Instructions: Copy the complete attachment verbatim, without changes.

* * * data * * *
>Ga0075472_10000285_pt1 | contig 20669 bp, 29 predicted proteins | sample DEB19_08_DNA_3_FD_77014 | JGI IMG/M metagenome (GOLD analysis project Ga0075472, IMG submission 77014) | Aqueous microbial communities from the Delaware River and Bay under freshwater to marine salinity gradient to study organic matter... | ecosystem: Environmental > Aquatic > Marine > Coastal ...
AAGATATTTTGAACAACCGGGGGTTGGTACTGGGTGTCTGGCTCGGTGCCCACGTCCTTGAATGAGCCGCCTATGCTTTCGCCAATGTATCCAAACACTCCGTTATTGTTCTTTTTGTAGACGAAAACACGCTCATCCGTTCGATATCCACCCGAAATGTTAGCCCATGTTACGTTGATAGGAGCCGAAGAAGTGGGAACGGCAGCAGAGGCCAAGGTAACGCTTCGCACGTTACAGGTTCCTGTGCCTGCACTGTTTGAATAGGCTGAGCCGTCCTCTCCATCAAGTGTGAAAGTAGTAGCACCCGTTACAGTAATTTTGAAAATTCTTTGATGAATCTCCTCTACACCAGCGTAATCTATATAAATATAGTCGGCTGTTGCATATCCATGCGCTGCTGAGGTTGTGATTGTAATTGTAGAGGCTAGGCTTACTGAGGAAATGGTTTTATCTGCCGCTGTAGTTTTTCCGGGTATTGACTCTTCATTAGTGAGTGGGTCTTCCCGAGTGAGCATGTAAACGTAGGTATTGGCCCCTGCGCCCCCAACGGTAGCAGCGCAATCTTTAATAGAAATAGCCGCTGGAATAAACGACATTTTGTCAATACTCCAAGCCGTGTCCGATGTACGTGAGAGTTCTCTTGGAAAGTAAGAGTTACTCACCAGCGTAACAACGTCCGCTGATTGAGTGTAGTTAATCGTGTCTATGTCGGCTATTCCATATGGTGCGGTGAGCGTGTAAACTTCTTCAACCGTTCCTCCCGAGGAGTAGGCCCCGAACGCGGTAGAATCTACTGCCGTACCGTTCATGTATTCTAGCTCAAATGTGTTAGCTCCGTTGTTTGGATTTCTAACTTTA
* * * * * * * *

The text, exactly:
>Ga0075472_10000285_pt1 | contig 20669 bp, 29 predicted proteins | sample DEB19_08_DNA_3_FD_77014 | JGI IMG/M metagenome (GOLD analysis project Ga0075472, IMG submission 77014) | Aqueous microbial communities from the Delaware River and Bay under freshwater to marine salinity gradient to study organic matter... | ecosystem: Environmental > Aquatic > Marine > Coastal ...
AAGATATTTTGAACAACCGGGGGTTGGTACTGGGTGTCTGGCTCGGTGCCCACGTCCTTGAATGAGCCGCCTATGCTTTCGCCAATGTATCCAAACACTCCGTTATTGTTCTTTTTGTAGACGAAAACACGCTCATCCGTTCGATATCCACCCGAAATGTTAGCCCATGTTACGTTGATAGGAGCCGAAGAAGTGGGAACGGCAGCAGAGGCCAAGGTAACGCTTCGCACGTTACAGGTTCCTGTGCCTGCACTGTTTGAATAGGCTGAGCCGTCCTCTCCATCAAGTGTGAAAGTAGTAGCACCCGTTACAGTAATTTTGAAAATTCTTTGATGAATCTCCTCTACACCAGCGTAATCTATATAAATATAGTCGGCTGTTGCATATCCATGCGCTGCTGAGGTTGTGATTGTAATTGTAGAGGCTAGGCTTACTGAGGAAATGGTTTTATCTGCCGCTGTAGTTTTTCCGGGTATTGACTCTTCATTAGTGAGTGGGTCTTCCCGAGTGAGCATGTAAACGTAGGTATTGGCCCCTGCGCCCCCAACGGTAGCAGCGCAATCTTTAATAGAAATAGCCGCTGGAATAAACGACATTTTGTCAATACTCCAAGCCGTGTCCGATGTACGTGAGAGTTCTCTTGGAAAGTAAGAGTTACTCACCAGCGTAACAACGTCCGCTGATTGAGTGTAGTTAATCGTGTCTATGTCGGCTATTCCATATGGTGCGGTGAGCGTGTAAACTTCTTCAACCGTTCCTCCCGAGGAGTAGGCCCCGAACGCGGTAGAATCTACTGCCGTACCGTTCATGTATTCTAGCTCAAATGTGTTAGCTCCGTTGTTTGGATTTCTAACTTTA